The Food and Drug Administration estimates these new rules will cost the restaurant industry $85 million over 20 years to send off sample meals to independent labs to generate accurate calorie counts along with redoing menus, menu boards, posters and billboards. The ruling comes as part of the Obama-era Affordable Care Act. The far-reaching Obamacare regulation mandating calorie counts on menus went into effect on Monday.
But rather than scrapping calorie counts on restaurant menus altogether, we need to find ways to make this information more effective.
"We know that many Americans both want and use nutritional information on food package labels to make decisions about what to eat to help improve their health", Gottlieb said in a statement. What's more, Americans are eating more calories outside the home; the calorie intake from away-from-home meals almost doubled in a 30-year period from 1977 to 2008, when it comprised one-third of Americans' total calorie intake and over 40% of our food dollars.
The CSPI has for decades published eye-popping annual reports on the calorie, fat and salt content of meals at popular restaurant chains and filed a lawsuit to try to force the federal government to enact the menu labeling law.
In the USA, calorie labels may have a limited effect when presented to the right of menu items, but they may have a considerable effect when presented to the left.
Regardless of the concerns, many more businesses will have to start posting calorie counts, so do not be surprised when you start seeing them everywhere. She is always looking at nutrition facts for her daughters Gracie and Aubrey and picking healthy options for herself.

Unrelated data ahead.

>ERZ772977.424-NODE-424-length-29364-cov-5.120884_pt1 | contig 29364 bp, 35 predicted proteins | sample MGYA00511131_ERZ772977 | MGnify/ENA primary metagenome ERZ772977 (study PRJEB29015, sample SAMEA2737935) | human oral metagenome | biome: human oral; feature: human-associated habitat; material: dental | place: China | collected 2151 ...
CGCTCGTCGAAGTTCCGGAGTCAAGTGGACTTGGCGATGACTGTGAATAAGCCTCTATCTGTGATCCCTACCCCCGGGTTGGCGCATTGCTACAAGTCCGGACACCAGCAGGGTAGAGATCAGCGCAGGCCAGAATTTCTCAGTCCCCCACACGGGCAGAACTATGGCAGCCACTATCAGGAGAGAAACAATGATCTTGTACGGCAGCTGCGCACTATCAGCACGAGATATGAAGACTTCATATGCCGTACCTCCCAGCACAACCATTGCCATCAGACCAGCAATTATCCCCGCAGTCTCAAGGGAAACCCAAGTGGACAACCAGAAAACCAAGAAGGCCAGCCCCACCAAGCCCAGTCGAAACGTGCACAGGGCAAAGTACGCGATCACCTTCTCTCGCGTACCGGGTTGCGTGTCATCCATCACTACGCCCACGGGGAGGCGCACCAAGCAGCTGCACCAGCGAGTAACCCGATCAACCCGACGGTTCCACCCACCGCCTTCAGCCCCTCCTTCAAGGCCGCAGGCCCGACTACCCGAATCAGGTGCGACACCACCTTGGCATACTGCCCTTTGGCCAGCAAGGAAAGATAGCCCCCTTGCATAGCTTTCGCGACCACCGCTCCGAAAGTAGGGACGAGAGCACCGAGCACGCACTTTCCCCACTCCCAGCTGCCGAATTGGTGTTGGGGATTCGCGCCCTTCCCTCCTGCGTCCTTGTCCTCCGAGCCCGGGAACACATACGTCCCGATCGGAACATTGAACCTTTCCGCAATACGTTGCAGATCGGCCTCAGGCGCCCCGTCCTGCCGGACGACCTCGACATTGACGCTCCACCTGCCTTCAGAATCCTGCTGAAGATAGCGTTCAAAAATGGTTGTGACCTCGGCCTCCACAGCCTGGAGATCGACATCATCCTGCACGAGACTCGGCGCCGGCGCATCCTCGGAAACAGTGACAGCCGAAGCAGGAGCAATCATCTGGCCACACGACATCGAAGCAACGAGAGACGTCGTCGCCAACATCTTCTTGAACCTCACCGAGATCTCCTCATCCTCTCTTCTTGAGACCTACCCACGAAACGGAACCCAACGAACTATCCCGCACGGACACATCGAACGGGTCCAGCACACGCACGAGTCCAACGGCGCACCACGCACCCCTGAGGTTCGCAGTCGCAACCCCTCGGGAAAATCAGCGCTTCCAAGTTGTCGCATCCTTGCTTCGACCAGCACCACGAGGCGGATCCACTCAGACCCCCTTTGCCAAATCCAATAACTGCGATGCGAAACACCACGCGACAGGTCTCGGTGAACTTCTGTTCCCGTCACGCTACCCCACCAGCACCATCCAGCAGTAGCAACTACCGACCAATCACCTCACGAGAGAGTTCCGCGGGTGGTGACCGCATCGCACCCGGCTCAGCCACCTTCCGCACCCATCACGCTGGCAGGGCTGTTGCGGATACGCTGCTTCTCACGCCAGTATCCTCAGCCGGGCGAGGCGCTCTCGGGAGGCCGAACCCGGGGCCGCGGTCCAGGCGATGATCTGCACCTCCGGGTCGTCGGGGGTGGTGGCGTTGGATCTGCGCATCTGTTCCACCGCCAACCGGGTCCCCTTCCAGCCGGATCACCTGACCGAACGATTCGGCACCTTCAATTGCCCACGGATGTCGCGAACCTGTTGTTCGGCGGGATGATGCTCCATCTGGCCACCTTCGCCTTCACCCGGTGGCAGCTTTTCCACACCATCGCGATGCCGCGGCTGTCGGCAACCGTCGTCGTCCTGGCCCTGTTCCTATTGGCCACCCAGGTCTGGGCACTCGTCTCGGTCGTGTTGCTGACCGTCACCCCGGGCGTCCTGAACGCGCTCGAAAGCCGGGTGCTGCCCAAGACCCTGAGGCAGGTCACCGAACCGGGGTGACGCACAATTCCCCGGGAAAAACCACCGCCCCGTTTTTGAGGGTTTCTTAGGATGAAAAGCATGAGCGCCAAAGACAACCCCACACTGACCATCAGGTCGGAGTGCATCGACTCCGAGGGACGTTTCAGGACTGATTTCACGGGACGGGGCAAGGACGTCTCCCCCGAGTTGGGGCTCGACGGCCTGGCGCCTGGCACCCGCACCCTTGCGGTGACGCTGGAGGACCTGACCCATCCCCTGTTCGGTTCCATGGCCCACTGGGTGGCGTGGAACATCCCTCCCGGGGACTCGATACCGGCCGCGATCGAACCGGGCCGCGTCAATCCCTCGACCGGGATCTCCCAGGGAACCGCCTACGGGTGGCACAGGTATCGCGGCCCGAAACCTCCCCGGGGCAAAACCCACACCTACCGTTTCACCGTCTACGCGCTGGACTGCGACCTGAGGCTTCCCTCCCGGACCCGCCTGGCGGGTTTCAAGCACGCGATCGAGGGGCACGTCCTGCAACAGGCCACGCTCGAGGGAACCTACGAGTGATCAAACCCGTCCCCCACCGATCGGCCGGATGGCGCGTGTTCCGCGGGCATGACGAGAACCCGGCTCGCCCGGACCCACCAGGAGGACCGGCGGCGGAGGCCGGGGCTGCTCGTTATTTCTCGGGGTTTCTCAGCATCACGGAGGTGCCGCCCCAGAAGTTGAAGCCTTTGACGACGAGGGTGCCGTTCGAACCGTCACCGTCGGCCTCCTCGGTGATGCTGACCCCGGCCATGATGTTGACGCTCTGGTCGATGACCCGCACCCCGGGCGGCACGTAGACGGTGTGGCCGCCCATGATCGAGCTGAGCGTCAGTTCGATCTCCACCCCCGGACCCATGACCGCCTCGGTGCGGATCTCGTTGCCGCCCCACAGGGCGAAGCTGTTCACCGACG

The National Grocers Association echoed this sentiment, noting that the regulations would be among the costliest the supermarket industry faces, with an estimated $1 billion going towards testing, signage, employee training and other measures. "It's those well-educated, vocal consumers", she said.
"Over the past year we've worked hard to make sure this new rule can be implemented in a way where the information will be maximally beneficial to consumers and the new requirements will be minimally burdensome to restaurants and retail establishments", Gottlieb said in a blog post last week.
We were able to test whether this effect was really about the order in which consumers read the calorie information in a follow-up study with Hebrew-speaking Israelis, who read from right to left.
"I just eat what I want to eat", said one 30-something man, who declined to give his name, as he ate a bagel (300 or so calories) with peanut butter spread (250 calories).
"The whole obesity epidemic is explained by an extra 200 calories per person per day", Wootan said, nothing that even a slight caloric reduction is a positive thing.